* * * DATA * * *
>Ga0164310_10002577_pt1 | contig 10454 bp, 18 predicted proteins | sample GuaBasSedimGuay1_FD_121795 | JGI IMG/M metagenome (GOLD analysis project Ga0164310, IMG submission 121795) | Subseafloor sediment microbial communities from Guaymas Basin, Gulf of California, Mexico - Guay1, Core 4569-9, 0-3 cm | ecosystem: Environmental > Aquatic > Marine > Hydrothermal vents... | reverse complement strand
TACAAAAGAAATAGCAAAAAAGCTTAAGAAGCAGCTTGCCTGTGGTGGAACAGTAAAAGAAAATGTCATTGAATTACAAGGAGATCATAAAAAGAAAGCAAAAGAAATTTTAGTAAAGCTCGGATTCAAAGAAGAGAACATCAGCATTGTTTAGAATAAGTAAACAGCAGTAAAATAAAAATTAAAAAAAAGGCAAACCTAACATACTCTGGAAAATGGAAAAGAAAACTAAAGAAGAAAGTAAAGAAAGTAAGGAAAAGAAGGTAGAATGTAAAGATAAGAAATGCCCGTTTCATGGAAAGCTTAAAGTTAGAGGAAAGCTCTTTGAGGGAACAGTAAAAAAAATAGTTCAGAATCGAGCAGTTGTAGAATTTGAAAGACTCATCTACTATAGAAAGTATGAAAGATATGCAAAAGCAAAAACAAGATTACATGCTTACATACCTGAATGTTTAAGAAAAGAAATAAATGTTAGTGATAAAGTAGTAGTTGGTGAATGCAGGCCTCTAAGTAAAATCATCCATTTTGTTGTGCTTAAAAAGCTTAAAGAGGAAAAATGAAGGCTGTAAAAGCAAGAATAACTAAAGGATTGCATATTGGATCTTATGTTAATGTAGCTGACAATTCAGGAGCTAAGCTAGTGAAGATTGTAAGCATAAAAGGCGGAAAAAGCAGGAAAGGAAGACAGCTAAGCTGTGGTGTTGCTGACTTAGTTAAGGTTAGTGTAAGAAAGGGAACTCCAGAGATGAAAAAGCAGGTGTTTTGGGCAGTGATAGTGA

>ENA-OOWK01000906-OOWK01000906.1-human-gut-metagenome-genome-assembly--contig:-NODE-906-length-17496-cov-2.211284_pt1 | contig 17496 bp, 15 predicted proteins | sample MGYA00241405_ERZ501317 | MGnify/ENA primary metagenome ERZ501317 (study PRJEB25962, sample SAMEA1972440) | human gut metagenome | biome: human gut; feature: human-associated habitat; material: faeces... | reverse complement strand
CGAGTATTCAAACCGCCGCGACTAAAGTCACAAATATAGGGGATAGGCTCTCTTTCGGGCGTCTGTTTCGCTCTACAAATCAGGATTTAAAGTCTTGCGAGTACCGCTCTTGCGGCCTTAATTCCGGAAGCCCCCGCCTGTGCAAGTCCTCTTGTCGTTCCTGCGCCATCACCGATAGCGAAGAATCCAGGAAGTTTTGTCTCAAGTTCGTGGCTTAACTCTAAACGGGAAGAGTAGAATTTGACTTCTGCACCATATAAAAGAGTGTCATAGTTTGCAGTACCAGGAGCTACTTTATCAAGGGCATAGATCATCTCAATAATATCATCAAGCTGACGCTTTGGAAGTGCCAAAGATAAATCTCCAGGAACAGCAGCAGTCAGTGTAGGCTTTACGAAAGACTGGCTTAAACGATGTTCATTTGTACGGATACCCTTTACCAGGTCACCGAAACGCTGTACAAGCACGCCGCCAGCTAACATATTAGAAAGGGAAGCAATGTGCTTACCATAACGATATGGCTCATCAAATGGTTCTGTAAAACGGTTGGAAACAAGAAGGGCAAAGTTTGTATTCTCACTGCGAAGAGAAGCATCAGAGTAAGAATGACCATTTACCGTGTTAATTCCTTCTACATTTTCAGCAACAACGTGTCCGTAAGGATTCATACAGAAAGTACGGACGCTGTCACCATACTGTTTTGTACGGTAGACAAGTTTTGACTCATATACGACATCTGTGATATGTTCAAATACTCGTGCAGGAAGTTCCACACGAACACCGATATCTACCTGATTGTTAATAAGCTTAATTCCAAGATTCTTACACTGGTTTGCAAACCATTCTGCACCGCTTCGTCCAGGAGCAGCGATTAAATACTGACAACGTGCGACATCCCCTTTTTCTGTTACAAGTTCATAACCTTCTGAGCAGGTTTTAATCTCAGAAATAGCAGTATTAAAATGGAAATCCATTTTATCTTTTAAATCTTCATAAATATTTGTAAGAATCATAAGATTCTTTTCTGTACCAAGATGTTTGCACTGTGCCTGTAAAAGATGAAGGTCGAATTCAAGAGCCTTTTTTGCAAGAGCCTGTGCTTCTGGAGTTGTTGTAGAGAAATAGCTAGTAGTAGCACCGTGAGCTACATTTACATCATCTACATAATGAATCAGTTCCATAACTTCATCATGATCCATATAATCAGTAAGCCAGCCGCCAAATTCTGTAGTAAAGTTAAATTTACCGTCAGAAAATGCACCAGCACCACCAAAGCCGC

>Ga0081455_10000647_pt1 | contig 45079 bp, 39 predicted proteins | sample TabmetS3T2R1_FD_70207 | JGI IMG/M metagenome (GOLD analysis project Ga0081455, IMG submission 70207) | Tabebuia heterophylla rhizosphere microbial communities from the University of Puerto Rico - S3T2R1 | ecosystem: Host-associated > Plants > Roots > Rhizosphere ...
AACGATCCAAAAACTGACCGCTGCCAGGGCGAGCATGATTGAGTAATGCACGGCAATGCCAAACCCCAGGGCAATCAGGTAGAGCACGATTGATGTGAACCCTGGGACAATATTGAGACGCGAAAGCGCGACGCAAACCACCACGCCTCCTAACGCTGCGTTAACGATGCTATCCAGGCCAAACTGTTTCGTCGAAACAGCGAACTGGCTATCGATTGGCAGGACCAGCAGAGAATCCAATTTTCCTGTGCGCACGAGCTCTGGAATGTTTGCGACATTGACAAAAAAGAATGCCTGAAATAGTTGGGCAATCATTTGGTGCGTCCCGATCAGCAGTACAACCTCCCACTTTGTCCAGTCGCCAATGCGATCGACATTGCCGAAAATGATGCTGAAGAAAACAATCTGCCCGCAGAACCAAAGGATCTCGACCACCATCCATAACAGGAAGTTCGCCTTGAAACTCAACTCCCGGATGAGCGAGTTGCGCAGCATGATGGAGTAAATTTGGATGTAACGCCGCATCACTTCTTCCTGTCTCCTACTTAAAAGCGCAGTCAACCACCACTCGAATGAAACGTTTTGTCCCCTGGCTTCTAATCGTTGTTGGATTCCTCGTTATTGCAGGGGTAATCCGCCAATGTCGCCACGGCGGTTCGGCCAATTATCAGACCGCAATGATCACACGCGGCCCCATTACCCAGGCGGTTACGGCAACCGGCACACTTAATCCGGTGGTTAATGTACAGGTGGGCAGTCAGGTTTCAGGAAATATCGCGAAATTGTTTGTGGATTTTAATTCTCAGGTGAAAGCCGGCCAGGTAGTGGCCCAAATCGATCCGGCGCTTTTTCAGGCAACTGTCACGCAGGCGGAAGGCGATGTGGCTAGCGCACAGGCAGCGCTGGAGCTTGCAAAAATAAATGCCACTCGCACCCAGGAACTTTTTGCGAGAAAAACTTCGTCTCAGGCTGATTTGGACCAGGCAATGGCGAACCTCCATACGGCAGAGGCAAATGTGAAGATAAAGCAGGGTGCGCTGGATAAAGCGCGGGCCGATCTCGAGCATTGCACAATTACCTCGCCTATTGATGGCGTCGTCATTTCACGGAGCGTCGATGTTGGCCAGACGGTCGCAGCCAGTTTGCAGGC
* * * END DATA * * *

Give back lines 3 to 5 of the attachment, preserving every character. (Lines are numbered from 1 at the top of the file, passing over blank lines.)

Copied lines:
>ENA-OOWK01000906-OOWK01000906.1-human-gut-metagenome-genome-assembly--contig:-NODE-906-length-17496-cov-2.211284_pt1 | contig 17496 bp, 15 predicted proteins | sample MGYA00241405_ERZ501317 | MGnify/ENA primary metagenome ERZ501317 (study PRJEB25962, sample SAMEA1972440) | human gut metagenome | biome: human gut; feature: human-associated habitat; material: faeces... | reverse complement strand
CGAGTATTCAAACCGCCGCGACTAAAGTCACAAATATAGGGGATAGGCTCTCTTTCGGGCGTCTGTTTCGCTCTACAAATCAGGATTTAAAGTCTTGCGAGTACCGCTCTTGCGGCCTTAATTCCGGAAGCCCCCGCCTGTGCAAGTCCTCTTGTCGTTCCTGCGCCATCACCGATAGCGAAGAATCCAGGAAGTTTTGTCTCAAGTTCGTGGCTTAACTCTAAACGGGAAGAGTAGAATTTGACTTCTGCACCATATAAAAGAGTGTCATAGTTTGCAGTACCAGGAGCTACTTTATCAAGGGCATAGATCATCTCAATAATATCATCAAGCTGACGCTTTGGAAGTGCCAAAGATAAATCTCCAGGAACAGCAGCAGTCAGTGTAGGCTTTACGAAAGACTGGCTTAAACGATGTTCATTTGTACGGATACCCTTTACCAGGTCACCGAAACGCTGTACAAGCACGCCGCCAGCTAACATATTAGAAAGGGAAGCAATGTGCTTACCATAACGATATGGCTCATCAAATGGTTCTGTAAAACGGTTGGAAACAAGAAGGGCAAAGTTTGTATTCTCACTGCGAAGAGAAGCATCAGAGTAAGAATGACCATTTACCGTGTTAATTCCTTCTACATTTTCAGCAACAACGTGTCCGTAAGGATTCATACAGAAAGTACGGACGCTGTCACCATACTGTTTTGTACGGTAGACAAGTTTTGACTCATATACGACATCTGTGATATGTTCAAATACTCGTGCAGGAAGTTCCACACGAACACCGATATCTACCTGATTGTTAATAAGCTTAATTCCAAGATTCTTACACTGGTTTGCAAACCATTCTGCACCGCTTCGTCCAGGAGCAGCGATTAAATACTGACAACGTGCGACATCCCCTTTTTCTGTTACAAGTTCATAACCTTCTGAGCAGGTTTTAATCTCAGAAATAGCAGTATTAAAATGGAAATCCATTTTATCTTTTAAATCTTCATAAATATTTGTAAGAATCATAAGATTCTTTTCTGTACCAAGATGTTTGCACTGTGCCTGTAAAAGATGAAGGTCGAATTCAAGAGCCTTTTTTGCAAGAGCCTGTGCTTCTGGAGTTGTTGTAGAGAAATAGCTAGTAGTAGCACCGTGAGCTACATTTACATCATCTACATAATGAATCAGTTCCATAACTTCATCATGATCCATATAATCAGTAAGCCAGCCGCCAAATTCTGTAGTAAAGTTAAATTTACCGTCAGAAAATGCACCAGCACCACCAAAGCCGC

>Ga0081455_10000647_pt1 | contig 45079 bp, 39 predicted proteins | sample TabmetS3T2R1_FD_70207 | JGI IMG/M metagenome (GOLD analysis project Ga0081455, IMG submission 70207) | Tabebuia heterophylla rhizosphere microbial communities from the University of Puerto Rico - S3T2R1 | ecosystem: Host-associated > Plants > Roots > Rhizosphere ...